WFHSS Congress in Mexico at the AMPE – El Día de los Muertos

WFHSS held in Mexico City from 31 October to 3 November 2018 Why do people travel to international congresses? Because they want to think beyond the limits of their own experiences and are eager to explore new horizons. That is also the case when it comes to medical device reprocessing, which is designed to render the devices to a clean state after use.

El Día de los Muertos

El Día de los Muertos

El Día de los Muertos (The Day of the Dead) served as the cultural background to this year’s WFHSS (World Federation for Hospital Sterilization Sciences) Congress which was organized by the Mexican Association AMPE (Asociación Mexicana de Profesionalistas de Empaque).Based on the Aztec calendar El Dia de los Muertos used to take place between late July and early August but was postponed to All Saints Day (Día de Todos Santos) by the Christian priests of the Conquista during the 16th and 17th century. In Mexico death is not seen as the end of life itself but is a mere transit station between various forms of existence. That perception can also be applied to the reprocessing process, whereby quality demands must perhaps be viewed in a separate light and by the latest at the time of event-related risk assessment this comparison becomes more than critical!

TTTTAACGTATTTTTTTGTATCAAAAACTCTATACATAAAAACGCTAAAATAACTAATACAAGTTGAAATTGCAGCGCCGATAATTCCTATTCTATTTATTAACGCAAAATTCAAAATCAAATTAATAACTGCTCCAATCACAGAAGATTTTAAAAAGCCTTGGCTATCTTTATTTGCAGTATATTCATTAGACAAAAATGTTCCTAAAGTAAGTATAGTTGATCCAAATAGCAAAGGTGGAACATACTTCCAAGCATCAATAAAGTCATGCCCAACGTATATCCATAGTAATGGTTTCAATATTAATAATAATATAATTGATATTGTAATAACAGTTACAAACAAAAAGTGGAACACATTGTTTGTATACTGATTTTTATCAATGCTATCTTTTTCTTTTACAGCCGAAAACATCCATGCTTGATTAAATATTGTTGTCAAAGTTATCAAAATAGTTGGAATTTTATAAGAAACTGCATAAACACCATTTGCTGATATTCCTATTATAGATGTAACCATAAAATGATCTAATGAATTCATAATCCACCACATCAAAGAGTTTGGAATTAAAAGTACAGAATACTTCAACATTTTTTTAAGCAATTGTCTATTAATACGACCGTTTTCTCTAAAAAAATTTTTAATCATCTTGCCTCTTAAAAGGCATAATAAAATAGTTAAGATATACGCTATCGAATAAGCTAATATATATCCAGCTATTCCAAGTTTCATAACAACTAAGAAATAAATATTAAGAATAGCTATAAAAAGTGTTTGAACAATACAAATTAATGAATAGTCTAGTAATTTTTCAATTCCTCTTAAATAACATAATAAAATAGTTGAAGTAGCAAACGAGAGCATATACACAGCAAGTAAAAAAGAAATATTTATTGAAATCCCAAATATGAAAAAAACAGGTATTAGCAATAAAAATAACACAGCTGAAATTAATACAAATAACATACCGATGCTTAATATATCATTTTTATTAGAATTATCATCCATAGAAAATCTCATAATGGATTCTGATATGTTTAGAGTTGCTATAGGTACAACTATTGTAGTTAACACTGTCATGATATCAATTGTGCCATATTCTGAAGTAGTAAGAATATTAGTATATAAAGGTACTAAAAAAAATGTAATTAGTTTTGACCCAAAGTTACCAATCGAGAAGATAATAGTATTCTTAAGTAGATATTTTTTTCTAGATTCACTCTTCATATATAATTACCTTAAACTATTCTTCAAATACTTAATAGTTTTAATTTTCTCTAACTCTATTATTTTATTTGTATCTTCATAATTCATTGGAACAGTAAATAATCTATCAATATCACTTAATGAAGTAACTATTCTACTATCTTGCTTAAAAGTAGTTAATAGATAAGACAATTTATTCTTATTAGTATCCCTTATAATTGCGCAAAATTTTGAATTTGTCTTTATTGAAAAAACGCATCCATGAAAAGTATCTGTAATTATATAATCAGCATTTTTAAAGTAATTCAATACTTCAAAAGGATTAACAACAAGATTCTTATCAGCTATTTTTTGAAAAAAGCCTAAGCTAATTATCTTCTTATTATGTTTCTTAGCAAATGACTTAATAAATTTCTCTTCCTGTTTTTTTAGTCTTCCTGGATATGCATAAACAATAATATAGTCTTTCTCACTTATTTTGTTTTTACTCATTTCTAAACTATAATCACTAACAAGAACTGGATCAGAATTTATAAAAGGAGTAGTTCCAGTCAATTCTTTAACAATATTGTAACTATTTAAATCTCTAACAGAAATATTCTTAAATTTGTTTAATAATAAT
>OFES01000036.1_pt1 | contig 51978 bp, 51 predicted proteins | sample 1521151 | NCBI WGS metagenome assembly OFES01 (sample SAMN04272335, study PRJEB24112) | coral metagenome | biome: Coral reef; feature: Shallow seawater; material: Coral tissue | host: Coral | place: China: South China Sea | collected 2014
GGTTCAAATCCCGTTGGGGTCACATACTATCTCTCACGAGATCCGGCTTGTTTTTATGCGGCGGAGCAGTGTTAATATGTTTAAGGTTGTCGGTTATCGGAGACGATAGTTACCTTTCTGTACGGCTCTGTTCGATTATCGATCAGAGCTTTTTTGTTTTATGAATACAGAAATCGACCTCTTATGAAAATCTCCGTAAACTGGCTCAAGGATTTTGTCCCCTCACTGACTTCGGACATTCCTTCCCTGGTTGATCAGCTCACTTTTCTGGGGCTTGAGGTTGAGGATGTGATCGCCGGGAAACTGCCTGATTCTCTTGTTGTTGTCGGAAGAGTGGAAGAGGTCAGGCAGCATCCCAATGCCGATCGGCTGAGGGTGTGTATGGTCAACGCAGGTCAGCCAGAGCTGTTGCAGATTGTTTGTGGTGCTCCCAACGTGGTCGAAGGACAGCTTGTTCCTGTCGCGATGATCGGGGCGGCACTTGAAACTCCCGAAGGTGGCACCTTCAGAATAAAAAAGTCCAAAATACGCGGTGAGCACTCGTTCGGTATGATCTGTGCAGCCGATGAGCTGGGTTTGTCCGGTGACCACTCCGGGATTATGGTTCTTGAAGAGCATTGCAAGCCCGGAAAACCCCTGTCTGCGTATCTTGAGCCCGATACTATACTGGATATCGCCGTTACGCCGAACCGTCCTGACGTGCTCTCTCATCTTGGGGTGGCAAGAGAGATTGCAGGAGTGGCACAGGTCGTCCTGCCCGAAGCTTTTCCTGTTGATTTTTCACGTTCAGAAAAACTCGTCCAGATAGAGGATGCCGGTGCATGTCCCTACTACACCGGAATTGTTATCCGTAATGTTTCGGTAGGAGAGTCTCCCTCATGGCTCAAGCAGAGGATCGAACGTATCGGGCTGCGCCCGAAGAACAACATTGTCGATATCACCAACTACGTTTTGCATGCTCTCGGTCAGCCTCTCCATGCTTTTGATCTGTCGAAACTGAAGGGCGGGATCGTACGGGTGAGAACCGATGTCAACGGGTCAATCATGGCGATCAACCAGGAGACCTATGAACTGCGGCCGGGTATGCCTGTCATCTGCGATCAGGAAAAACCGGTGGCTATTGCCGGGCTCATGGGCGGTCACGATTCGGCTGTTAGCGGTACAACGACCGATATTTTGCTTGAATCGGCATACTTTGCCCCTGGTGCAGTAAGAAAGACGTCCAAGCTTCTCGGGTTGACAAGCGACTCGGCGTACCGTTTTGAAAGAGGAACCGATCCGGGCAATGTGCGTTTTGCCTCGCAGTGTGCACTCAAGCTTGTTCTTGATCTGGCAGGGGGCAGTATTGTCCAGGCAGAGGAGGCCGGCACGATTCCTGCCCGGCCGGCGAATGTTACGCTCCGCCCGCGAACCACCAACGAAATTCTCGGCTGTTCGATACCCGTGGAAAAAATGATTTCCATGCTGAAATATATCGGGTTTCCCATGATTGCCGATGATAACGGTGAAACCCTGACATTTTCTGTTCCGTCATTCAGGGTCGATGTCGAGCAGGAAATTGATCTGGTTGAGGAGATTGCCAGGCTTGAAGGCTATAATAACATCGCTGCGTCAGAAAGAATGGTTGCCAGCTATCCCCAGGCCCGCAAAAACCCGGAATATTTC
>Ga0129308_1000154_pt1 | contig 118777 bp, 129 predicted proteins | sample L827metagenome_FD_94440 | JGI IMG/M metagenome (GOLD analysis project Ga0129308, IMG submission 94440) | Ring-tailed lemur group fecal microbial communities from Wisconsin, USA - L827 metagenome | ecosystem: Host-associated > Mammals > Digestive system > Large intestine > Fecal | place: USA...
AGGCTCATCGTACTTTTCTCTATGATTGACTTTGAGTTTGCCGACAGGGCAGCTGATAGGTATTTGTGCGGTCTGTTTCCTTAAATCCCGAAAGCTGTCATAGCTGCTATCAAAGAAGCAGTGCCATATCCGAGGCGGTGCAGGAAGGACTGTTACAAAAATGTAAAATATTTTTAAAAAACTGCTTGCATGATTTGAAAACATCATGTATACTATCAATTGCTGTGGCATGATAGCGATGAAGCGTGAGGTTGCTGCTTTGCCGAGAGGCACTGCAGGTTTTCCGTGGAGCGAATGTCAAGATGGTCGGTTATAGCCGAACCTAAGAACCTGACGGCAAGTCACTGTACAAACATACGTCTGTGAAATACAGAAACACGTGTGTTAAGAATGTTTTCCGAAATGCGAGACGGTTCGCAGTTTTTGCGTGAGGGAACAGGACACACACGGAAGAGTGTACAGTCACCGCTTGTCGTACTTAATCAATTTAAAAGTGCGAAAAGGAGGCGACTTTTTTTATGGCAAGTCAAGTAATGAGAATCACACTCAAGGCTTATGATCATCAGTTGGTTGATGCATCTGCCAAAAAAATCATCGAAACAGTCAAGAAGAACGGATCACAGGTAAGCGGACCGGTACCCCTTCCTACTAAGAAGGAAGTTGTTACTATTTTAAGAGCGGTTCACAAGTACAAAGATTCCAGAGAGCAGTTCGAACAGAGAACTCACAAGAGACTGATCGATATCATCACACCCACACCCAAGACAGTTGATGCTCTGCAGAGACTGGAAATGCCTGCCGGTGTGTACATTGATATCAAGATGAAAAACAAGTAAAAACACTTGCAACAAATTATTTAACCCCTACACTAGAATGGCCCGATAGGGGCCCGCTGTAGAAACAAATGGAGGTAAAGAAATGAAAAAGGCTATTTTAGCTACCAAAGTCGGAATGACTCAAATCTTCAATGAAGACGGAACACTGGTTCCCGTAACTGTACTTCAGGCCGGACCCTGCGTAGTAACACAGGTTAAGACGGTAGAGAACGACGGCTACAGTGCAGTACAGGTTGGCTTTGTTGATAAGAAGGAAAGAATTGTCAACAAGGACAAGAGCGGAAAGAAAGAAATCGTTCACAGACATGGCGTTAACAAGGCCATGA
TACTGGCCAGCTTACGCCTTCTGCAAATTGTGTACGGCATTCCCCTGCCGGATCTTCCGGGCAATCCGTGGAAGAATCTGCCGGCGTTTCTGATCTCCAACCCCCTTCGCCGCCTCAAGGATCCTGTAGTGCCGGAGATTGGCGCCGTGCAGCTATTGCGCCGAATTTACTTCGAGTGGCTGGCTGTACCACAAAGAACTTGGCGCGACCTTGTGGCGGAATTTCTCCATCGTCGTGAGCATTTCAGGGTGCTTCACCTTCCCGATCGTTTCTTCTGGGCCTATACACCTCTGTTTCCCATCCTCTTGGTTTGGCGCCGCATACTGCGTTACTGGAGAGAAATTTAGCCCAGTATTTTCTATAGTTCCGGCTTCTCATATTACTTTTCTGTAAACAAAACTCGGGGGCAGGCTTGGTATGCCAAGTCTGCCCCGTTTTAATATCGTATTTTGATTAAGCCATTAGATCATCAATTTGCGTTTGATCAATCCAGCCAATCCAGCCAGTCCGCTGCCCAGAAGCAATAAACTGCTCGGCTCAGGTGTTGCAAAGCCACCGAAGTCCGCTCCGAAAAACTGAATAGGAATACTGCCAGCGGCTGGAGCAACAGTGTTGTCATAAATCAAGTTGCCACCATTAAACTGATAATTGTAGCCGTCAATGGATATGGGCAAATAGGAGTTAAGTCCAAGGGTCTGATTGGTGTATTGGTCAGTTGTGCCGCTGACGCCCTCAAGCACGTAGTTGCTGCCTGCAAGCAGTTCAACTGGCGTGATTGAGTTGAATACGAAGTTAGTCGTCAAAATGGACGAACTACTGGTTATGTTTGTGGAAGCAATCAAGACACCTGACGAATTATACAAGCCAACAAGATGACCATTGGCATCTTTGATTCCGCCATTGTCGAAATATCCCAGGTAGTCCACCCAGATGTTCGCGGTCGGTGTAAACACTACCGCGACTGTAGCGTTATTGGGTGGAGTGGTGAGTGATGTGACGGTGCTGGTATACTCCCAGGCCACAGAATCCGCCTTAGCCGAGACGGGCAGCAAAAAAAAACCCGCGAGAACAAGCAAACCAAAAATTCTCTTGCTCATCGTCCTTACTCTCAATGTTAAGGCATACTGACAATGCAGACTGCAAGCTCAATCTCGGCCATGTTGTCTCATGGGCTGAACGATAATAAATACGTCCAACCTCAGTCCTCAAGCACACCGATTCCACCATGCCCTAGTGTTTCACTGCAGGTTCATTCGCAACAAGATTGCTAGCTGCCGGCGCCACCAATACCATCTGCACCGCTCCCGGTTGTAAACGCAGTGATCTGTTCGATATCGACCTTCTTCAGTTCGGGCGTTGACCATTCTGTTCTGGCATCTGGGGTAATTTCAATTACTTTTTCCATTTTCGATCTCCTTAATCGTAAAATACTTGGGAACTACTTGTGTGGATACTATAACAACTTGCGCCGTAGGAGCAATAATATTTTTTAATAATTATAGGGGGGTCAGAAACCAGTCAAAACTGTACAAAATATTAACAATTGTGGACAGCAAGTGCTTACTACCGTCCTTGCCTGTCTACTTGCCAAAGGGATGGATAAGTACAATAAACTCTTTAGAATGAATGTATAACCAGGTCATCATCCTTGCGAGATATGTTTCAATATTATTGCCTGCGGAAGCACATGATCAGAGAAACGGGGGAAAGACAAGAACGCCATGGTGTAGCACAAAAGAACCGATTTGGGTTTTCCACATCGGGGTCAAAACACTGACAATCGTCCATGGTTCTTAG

Following the very successful joint WFHSS/DGSV (German Society of Sterile Supply) Congress held in 2017 in Bonn, the present conference brought together just over 1800 delegates, mainly from South America, who assiduously attended all lectures and working group events.

After a colourful Mexican opening event on the evening of 31 October, in keeping with tradition the introductory talks of the first session were given by a Mexican speaker, M. Zepeda Arias, and C. Denis, the WFHSS president. While the Mexican talk focused on Good Practice, its French counterpart dealt with the seemingly inaccessible challenge of harmonization of reprocessing practices. D. Petit (Switzerland) demonstrated, citing by way of example hand hygiene, that there were nonetheless very important standard behavioural rules. Why could these not be used as a transposable model for reprocessing medical devices?

W. Truscott (USA) described the changes unfolding in the human body in the aftermath of surgery, leading to immunosuppression and, in turn, triggering pathological reactions. The speaker elaborated on the various types of irritation that could result from reprocessing-induced residues (e.g. biofilm, disinfectants). But the attentive delegate could surmise: It was not necessarily just an inappropriately reprocessed instrument harbouring residues of an organic or chemical nature that could cause postoperative complications (impaired wound healing, infections). Based on a literature study, A. Ferreira Veiga Tipple (Brazil) reported that apparently until 2010 the issue of hand disinfection was not addressed in reprocessing departments and went on to demonstrate that inadequate hand disinfection was an additional source for contamination of the medical devices being reprocessed.

Inadequate hand disinfection – a source for contamination in the reprocessing department!

G. Antonisen (Denmark) described the positive expectations vested in automation of reprocessing processes, where certain, but not all, steps were automated.